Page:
Kid Cudi wants his due.
The "Pursuit of Happiness" rapper, whose real name is Scott Mescudi, went on a scathing Twitter rant Wednesday in which he called out just about the entire rap game, including current superstars Kanye West and Drake, for being fake. He declared himself to be "the culture," while criticizing artists who talk about being "top 5" while having "30 people write songs for them." He may have a point.
The tirade inspired retorts from both West and Drake. West fired back during a stop in Tampa, Florida, on his Saint Pablo tour, cutting his performance of "I Don’t Like" short to call out Cudi. "Kid Cudi, don’t never mention Ye name. I birthed you!" Adding, "Don’t try to say who I can do songs with. You mad cause I’m doing songs with Drake. Can’t nobody tell Ye who to do songs with. Respect the god!"
But while Cudi, who has a new album coming out this month, does owe West a large debt — the controversial rapper signed Cudi to his GOOD Music label in 2008 and helped launch his career — Cudi does have a good argument.
Here are 6 reasons why Kid Cudi actually is "the culture":
"Man On The Moon"
Since the beginning of Cudi's career and the release of his first two albums, 2009's "Man on the Moon" and 2011's "Man on the Moon II," his music has been extremely influential. His unique blend of dark, introspective lyrics, melancholy melody, psychedelic instrumentation and stoner cool made him a crossover sensation with rap, R&B and indie music fans alike. Along with West, Cudi expanded the rap genre and changed the rules about what could constitute hip hop. At a time when much of the rap world was concerned with girls, cars and money, Cudi rapped and sang (and sometimes hummed) about depression, anxiety and loneliness, making self-reflection and self-betterment seem like the cool thing to do. Cudi's originality and understated creativity earned him a rabid cult following that is still willing to go to bat for him.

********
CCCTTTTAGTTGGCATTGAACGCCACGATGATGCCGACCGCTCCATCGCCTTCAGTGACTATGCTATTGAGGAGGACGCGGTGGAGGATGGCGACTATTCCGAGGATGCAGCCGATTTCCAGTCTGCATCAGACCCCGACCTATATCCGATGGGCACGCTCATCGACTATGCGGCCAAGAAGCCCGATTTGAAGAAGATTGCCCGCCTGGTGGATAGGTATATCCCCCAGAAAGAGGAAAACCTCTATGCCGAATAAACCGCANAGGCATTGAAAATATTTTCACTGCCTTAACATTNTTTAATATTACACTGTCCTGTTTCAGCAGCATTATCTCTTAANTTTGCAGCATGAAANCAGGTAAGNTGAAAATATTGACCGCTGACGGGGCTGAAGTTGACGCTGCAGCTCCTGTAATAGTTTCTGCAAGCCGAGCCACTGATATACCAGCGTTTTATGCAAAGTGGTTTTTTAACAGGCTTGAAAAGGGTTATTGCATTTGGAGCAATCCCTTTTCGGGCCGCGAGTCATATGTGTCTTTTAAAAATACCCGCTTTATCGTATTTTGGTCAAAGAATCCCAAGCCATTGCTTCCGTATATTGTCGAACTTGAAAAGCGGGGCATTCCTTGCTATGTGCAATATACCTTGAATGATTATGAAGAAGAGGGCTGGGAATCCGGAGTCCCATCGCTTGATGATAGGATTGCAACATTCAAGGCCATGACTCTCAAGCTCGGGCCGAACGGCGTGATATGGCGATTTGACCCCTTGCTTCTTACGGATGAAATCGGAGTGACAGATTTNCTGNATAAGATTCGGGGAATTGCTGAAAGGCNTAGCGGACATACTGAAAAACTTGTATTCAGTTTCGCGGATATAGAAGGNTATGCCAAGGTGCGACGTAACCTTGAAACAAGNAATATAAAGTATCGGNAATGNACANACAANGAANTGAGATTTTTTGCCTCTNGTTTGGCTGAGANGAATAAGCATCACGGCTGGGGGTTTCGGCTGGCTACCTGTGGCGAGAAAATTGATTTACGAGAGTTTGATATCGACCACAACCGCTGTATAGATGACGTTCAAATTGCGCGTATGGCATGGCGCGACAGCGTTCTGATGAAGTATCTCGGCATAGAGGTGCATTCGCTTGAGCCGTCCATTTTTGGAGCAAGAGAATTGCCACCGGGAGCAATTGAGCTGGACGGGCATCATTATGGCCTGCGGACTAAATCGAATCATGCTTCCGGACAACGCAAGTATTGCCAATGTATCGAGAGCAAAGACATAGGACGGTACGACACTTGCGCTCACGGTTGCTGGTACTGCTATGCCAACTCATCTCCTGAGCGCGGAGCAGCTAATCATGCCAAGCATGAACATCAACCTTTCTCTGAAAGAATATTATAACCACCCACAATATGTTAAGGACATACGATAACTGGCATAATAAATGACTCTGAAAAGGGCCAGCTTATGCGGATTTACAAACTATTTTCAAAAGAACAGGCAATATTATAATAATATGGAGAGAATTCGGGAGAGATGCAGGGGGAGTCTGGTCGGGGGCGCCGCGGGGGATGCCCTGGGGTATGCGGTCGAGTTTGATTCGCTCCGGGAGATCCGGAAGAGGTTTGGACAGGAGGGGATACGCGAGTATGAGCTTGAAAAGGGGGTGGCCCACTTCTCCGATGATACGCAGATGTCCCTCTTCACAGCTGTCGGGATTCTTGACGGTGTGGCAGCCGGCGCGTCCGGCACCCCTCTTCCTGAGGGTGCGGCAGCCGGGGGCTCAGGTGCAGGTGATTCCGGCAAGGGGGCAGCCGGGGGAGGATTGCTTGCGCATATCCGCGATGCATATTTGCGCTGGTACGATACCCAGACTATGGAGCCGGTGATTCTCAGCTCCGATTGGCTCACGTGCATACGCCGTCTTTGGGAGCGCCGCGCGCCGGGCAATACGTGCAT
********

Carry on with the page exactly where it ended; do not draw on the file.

"808s & Heartbreak"
There is no greater example of Cudi's influence than his contributions to West's fourth studio album, the polarizing "808s and Heartbreak." After recognizing Cudi's talents and signing him to GOOD Music, West recruited Cudi to help produce the experimental R&B album. "808s" had Cudi's signature all over songs like "Welcome to the Heartbreak" and "Heartless" and the collaboration helped paved the way for West's continued forays into R&B, autotune and more ambitious production templates from 2010's "My Beautiful Dark Twisted Fantasy" to 2016's "The Life of Pablo." "Heartless" remains West's most popular single to date.
Cudi did not just change the way hip hop sounded, but also the way it looked. While West will be the first to tell anyone that he was wearing skinny jeans first, Cudi was instrumental in bringing the hipster aesthetic to rap. Cudi can always be counted on to be sporting the latest in quirky cool, especially the animated stylings of BAPE, the fashion label whose Chicago retail store was where Cudi met West before his career took off.
Cudi's first foray into acting was the HBO series 2011's "How to Make it America," but the rapper continues to show up in movies and TV shows to this day. Cudi has never seemed too interested in simply doing mainstream cameos — though he did score a role in 2015's much maligned "Entourage" movie — instead often opting for small, but memorable roles in daring independent movies like 2015's "Meadowland," and "Vincent N' Roxxy," which debuted at the 2016 Tribeca Film Festival. Compare that to West, who's cameo in "Anchorman 2" revealed he was better suited to music and fashion.
How many mainstream rappers would be willing to spend a year serving as the bandleader/sidekick to an oddball white comedian in a sweater on a fake talk show? Only Cudi. Cudi took over for Reggie Watts on IFC's "Comedy Bang Bang" in Season 4 after Watts left for CBS "The Late Late Show with James Corden" and showed that he could hang in the indie comedy world as well. The move likely won Cudi legions of new fans who might never have come across his music.
"Speedin' Bullet 2 Heaven"
In 2015, Cudi released what basically amounted to a progressive rock album in "Speedin' Bullet 2 Heaven," further demonstrating his versatility and penchant for experimentation. Case closed!